Arabs regularly complain about research on the Middle East conducted by western think tanks, describing it as inaccurate, misguided, and agenda-driven. These neocolonial research centers thrive despite these criticisms because of the inadequacy of their Arab counterparts. Reversing the situation requires deep reforms.
The traditional goal of a western think tank is to influence government policy by producing quasi-rigorous research, and by organizing fora that grant their researchers and policymakers’ mutual access. Their agenda might be purely ideological; or it could reflect some constellation of interests pushed by a group of benefactors.
What distinguishes think tanks from a lobbying firm or a marketing company is the means: they primarily focus on research as the vehicle for changing policymakers’ minds. This means that these organizations’ lynchpins – the researchers – are usually competent scholars holding impressive credentials.
Despite the quality of western think tanks’ in-house researchers, their output can sometimes be found lacking for several reasons.
First, the agenda they are pushing might taint the scholarly quality of the research. For example, the funder might be a warmongering defense contractor that tacitly benefits from arguments in favor of western military intervention in the Middle East.
Second, the researchers’ minds are sometimes forged in intellectual environments that promote neocolonial mindsets, such as the Middle Eastern studies departments of western universities. This makes them dismissive of the valuable insights garnered by engaging with the people of the Middle East.
Finally, even the well-intentioned research is conducted by scholars with minimal contact with the Middle East – a problem exacerbated by the current pandemic. This denies them the nuanced intuition that only locals have.
These structural flaws leave the door wide open for Middle Eastern think tanks to compete and supersede their western counterparts. After all, if we want to understand German or Australian politics, we will be far more interested in German or Australian research rather than findings from Great Britain.
Unfortunately, Middle Eastern think tanks usually fail to fill this intellectual lacuna. This is reflected in the fact that their publications’ citation rates are almost zero. Even local researchers opt against reading (let alone citing) the output of homegrown Middle Eastern findings. Two factors contribute to this state of affairs.
First, unlike western think tanks, those from the Middle East frequently have no interest in influencing policy through rigorous research. Instead, they see their role as assisting their own government’s policy agenda by producing supportive papers. In this sense, much of their research is akin to a well-padded press release, bolstered with academic references. The almost exclusive dependence upon government funding contributes to this distorted mission.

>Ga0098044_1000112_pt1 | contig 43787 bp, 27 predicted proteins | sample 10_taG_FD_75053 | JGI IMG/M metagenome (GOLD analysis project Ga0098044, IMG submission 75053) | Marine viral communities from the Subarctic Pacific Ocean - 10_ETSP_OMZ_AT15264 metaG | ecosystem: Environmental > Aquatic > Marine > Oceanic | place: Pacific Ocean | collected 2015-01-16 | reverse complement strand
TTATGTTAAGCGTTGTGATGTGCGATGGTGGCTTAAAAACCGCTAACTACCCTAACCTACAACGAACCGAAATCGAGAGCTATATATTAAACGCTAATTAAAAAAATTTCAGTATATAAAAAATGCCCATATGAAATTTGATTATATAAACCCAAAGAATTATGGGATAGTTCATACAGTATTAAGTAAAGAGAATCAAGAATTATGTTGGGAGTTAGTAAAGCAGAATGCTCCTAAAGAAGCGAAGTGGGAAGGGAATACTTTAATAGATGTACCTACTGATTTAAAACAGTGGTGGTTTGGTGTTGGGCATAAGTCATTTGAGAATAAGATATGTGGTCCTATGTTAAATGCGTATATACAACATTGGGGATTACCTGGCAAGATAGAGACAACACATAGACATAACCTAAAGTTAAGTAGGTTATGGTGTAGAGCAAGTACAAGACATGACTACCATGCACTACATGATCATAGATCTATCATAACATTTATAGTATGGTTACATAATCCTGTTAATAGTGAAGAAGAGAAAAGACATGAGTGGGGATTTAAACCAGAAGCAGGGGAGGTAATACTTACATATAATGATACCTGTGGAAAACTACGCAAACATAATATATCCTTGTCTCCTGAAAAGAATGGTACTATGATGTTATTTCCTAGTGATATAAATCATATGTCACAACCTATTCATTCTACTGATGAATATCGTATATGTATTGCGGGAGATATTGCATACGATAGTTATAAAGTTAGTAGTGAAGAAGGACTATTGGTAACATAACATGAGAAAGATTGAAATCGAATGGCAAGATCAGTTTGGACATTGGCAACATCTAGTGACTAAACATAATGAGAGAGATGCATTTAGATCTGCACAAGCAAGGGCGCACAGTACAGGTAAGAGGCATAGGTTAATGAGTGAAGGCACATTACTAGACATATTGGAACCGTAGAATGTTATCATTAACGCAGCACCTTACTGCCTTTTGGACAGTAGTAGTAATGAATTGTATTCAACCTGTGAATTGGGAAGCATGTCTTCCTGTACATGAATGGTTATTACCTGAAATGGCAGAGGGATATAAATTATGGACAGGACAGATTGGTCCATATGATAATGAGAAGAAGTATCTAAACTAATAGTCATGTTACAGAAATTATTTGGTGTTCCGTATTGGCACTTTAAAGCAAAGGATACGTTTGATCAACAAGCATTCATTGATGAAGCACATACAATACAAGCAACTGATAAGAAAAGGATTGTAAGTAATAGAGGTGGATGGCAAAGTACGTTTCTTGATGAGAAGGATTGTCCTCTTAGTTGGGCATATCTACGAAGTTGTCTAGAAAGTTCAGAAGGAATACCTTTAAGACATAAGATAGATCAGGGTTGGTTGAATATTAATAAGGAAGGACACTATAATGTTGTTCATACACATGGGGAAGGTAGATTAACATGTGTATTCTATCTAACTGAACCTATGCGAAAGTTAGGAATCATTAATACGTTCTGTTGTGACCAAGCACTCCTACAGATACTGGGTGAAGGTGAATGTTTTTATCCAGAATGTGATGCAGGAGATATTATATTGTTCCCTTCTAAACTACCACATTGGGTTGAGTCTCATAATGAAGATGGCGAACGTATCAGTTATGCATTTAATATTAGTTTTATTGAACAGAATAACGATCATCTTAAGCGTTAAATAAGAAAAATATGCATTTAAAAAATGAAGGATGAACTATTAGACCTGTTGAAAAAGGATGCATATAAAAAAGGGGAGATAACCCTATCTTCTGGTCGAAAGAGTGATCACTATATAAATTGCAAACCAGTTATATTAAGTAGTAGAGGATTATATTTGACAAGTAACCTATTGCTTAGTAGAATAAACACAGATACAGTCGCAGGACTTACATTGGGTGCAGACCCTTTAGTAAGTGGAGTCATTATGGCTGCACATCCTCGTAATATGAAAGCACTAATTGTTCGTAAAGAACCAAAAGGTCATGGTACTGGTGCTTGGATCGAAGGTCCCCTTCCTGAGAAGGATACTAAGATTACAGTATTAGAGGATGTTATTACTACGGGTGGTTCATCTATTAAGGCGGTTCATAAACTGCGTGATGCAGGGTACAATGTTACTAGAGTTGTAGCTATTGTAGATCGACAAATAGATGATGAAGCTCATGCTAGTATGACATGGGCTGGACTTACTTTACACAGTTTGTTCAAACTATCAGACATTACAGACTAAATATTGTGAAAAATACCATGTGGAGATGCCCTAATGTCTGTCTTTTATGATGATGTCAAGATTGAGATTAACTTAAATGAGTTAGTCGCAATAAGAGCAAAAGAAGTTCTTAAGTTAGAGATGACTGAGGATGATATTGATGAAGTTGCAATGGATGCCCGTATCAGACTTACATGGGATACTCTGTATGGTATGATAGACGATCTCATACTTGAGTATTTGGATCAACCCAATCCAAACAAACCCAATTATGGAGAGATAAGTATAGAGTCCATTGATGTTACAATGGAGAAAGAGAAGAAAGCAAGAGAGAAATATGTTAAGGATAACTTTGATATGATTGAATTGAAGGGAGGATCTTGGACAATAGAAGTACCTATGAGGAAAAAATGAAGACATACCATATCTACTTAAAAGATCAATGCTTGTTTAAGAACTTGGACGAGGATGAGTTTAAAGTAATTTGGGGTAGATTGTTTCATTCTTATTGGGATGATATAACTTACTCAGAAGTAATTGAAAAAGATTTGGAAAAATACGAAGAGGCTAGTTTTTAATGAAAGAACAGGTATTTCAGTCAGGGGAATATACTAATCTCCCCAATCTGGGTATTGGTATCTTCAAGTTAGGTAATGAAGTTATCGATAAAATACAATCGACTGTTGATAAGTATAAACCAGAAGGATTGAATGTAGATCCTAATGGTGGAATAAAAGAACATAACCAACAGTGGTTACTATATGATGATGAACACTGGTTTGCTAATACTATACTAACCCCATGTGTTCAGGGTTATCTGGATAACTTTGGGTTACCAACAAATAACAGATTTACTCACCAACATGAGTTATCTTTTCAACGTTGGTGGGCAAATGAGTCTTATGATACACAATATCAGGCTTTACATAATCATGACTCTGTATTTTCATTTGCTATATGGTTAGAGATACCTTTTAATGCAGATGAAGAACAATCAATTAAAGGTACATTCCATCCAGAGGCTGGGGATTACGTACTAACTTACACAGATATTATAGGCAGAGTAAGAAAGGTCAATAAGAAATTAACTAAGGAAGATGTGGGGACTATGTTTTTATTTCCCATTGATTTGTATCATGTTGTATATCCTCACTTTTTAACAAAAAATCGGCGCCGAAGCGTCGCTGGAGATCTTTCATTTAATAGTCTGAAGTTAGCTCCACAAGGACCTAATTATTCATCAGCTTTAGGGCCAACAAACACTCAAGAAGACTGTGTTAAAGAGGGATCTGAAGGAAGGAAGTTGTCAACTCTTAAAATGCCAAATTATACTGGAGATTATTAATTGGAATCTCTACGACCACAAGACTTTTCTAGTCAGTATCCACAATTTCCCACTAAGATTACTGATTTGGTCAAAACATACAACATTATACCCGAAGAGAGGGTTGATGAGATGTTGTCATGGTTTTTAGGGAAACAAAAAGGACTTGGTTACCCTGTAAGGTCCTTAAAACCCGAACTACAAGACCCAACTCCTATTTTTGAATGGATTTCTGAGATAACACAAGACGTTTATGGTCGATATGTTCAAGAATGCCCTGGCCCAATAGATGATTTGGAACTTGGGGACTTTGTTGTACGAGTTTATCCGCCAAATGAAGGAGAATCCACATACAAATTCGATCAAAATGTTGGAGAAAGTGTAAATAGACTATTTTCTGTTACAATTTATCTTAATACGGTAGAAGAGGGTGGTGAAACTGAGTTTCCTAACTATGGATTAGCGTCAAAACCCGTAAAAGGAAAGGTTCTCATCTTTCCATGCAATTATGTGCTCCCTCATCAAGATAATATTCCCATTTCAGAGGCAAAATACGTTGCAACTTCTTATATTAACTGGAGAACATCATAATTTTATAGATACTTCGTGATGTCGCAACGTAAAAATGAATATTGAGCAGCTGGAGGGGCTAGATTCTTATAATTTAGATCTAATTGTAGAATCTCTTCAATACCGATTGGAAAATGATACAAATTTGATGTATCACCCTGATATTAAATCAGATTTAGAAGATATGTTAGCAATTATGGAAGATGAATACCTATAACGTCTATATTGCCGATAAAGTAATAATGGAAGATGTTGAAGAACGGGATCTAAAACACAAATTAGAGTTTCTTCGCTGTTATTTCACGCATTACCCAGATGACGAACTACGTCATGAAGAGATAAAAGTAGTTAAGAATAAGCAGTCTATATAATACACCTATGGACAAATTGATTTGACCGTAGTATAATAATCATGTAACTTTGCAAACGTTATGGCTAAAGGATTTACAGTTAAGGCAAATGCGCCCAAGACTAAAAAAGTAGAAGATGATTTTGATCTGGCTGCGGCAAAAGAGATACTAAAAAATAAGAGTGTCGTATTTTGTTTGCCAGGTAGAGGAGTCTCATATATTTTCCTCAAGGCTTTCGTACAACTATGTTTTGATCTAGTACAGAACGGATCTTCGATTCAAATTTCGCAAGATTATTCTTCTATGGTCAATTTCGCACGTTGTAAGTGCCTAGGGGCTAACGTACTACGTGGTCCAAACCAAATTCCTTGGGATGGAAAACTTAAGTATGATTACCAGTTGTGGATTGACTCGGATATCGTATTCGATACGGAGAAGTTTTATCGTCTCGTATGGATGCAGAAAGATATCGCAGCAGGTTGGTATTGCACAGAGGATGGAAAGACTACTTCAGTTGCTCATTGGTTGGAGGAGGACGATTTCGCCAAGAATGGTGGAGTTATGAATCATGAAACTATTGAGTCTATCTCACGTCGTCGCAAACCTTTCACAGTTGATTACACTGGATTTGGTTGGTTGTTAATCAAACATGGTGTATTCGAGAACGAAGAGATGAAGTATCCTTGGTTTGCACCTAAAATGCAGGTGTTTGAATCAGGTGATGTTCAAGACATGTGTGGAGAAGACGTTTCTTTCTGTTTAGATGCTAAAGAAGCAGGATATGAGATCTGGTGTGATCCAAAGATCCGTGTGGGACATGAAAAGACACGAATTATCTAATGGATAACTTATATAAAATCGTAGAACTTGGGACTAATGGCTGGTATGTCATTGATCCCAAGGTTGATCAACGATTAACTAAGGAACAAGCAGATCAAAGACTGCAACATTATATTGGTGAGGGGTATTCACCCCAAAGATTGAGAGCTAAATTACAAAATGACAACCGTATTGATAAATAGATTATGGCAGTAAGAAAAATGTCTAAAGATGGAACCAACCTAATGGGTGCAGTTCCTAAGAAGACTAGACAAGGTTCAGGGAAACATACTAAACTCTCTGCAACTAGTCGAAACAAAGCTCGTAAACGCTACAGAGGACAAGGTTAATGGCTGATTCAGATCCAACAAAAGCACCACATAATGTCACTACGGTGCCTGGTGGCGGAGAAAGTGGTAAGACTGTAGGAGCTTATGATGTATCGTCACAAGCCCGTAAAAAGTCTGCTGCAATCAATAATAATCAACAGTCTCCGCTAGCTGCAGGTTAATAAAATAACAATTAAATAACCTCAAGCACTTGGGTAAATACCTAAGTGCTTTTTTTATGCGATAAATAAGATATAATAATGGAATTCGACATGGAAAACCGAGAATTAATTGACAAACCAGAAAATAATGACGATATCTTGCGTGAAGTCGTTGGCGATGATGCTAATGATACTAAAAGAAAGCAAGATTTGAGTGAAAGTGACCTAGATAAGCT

Second, they are too poorly funded to compete with western think tanks. It is not uncommon for a Middle Eastern scholar to be unable to read a relevant academic paper because their organization does not have a subscription to the scholarly journal.
Moreover, the salaries are often uncompetitive, which is why many of the best Middle Eastern researchers prefer to migrate to the west and work in western knowledge institutions.
Part of the underlying cause of the limited funding is the anti-intellectual tendencies of the current generation of Arab philanthropists. Whereas the wealthy merchants of the Abbasid Caliphate would regularly support scholarship during the period 750-1250, their 21st century counterparts are fixated on poverty relief and building mosques, and they see little value in patronizing the next Ibn Rushd or Ibn Sina.
Therefore, Arabs inadvertently empower neocolonial western think tanks. Were a researcher from the region to write a nonsensical paper about British politics, it would be ignored because British think tanks produce rigorous and informative research on British politics.
While there are some hidden nuggets and rough diamonds in the Middle East, for the most part, their think tank output is simply not worth reading, enabling the distorted research of the West to dominate.
Lately, several local Middle Eastern think tanks have started to gain more resources, ramping up the volume of their publications, suggesting that they are headed in the right direction.
However, until this research is openly cited by the authors’ peers inside and outside the region, its impact will remain minimal. As with many problems in the Middle East, the remedy requires deep reforms and a lot of patience.